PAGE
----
Probate is the process by which a court oversees the lawful transfer of title to property under a will. It must take place in the state and county where the decedent resided when they died. Probate does not involve non-probate assets, such as life-insurance or retirement-account proceeds passing to designated beneficiaries; property owned by trusts on the date of death; or jointly owned property when the first joint owner dies. So married couples that have joint title to most of their property rarely need probate after the first spouse dies.
The word “probate” often engenders fear. But probate is not a scary process. The court is there to oversee the job your personal representative does and to make sure the instructions in your will are followed. Your lawful debts will (and must) be paid. Your heirs take comfort in knowing that the court will hear them if they have questions or objections. Probate is not unduly lengthy; usually six months or so is enough to wrap things up. And it is not a great expense. In fact, many people will spend more money trying to “avoid probate” than probate costs.
While placing an asset (like an investment account or a vacation home) in a trust will avoid probating that asset, it is almost impossible—and probably foolish—to try to make everything you own a non-probate asset. Under Indiana law this is unnecessary, because no probate estate need be opened if the value of the probate assets is less than $50,000. So you don’t need to put your refrigerator, lawn mower, golf clubs, or clothing into a trust.
Rather than probate avoidance, a better goal is probate management. Monitor the way your assets are owned. Create joint ownerships, designate beneficiaries, and use a trust in sensible ways. But don’t go overboard. For example, while making cash gifts to children and grandchildren can have many benefits, be sure that you keep enough resources available to provide for your own care and comfort.
Boss’s Day is celebrated on October 16th in the United States, Canada, and Lithuania. It has traditionally been a day for employees to thank their bosses for being kind and fair throughout the year. The day was created to strengthen the bond between employer and employee. It has become increasingly popular since its creation.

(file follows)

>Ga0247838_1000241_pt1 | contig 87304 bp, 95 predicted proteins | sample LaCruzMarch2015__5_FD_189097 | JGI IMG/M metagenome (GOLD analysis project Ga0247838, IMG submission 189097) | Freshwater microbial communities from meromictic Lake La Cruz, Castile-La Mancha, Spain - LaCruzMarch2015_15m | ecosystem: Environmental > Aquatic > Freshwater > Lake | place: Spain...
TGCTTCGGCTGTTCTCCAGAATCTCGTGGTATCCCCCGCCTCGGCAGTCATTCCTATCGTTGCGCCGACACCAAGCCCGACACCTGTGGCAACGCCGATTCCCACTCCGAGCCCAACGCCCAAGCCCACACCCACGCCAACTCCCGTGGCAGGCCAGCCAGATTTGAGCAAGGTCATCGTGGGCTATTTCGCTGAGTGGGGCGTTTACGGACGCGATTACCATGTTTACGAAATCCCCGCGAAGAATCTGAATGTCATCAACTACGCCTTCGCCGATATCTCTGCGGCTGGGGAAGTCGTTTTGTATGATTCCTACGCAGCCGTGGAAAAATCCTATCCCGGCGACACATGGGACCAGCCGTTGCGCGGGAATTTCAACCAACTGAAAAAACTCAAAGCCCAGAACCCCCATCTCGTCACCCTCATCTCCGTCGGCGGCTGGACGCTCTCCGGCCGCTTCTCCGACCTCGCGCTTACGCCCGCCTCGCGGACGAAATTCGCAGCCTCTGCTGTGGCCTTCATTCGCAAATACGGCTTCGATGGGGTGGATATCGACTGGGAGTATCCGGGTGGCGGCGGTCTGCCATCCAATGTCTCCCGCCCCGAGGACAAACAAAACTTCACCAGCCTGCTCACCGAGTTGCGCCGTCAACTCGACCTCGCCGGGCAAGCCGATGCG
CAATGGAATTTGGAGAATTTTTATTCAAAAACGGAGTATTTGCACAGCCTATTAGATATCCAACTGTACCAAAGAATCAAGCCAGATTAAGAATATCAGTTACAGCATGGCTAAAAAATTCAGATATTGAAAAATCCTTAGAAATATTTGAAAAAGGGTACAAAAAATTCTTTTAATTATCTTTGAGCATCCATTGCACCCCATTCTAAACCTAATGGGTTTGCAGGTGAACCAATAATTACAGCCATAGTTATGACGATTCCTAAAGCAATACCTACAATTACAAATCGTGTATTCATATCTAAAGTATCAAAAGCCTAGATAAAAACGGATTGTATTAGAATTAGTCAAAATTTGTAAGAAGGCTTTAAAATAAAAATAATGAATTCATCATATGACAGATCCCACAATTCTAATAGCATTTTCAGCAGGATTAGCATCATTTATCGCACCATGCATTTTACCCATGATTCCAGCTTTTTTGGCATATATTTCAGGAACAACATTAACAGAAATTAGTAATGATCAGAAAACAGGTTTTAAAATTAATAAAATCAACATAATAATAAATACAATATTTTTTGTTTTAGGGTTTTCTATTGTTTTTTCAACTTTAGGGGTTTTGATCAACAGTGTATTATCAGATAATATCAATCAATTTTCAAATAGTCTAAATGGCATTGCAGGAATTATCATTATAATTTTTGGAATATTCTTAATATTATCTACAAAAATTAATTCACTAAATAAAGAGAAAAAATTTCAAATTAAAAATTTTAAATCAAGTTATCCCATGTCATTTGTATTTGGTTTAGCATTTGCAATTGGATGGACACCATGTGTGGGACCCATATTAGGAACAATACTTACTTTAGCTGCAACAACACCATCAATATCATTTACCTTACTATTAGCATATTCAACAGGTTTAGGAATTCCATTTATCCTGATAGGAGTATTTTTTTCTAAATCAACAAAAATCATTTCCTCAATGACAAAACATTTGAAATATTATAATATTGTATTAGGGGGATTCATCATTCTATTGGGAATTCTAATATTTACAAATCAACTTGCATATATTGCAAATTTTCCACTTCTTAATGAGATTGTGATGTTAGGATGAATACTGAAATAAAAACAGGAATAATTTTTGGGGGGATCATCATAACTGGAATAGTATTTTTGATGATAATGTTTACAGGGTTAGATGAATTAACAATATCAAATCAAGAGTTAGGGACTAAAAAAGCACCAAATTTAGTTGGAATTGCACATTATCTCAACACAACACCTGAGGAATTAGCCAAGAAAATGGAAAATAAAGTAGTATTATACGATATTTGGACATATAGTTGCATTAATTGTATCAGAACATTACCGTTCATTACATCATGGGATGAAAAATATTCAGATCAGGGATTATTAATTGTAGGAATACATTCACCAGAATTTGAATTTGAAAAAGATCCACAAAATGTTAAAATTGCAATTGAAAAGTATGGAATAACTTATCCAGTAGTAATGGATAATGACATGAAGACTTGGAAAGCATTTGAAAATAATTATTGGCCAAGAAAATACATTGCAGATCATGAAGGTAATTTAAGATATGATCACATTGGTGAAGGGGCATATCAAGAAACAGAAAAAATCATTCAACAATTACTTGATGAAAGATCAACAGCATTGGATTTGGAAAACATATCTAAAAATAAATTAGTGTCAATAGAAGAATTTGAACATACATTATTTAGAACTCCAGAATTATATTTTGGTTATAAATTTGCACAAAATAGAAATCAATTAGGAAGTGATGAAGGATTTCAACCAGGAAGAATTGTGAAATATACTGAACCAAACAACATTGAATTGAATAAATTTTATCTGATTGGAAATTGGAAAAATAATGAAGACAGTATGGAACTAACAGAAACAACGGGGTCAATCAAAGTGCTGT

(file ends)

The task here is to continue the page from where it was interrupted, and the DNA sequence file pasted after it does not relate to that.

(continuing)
People generally avoid litigation. It’s expensive, time consuming, emotionally draining, and unpredictable. Because litigation is so inefficient, people have been seeking alternative ways to resolve disputes for almost as long as they have been litigating them. Arbitration and mediation are two forms of alternative-dispute resolution that have become increasingly popular.
Arbitration and mediation are similar, but there are important differences. Arbitration is generally conducted with a panel of arbitrators who are much like judges. The parties may call witnesses and introduce evidence. The arbitrators hear the evidence, weigh arguments, and issue decisions. Those decisions can be binding or non-binding. Most people don’t realize that popular television shows like Judge Judy and The People’s Court are actually binding arbitration proceedings, not judicial proceedings.
Although arbitration is sometimes conducted with a single arbitrator, the most common procedure is for each side to select an arbitrator. Then, those two arbitrators select a third arbitrator, at which point the dispute is presented to the panel. Decisions are made by majority vote.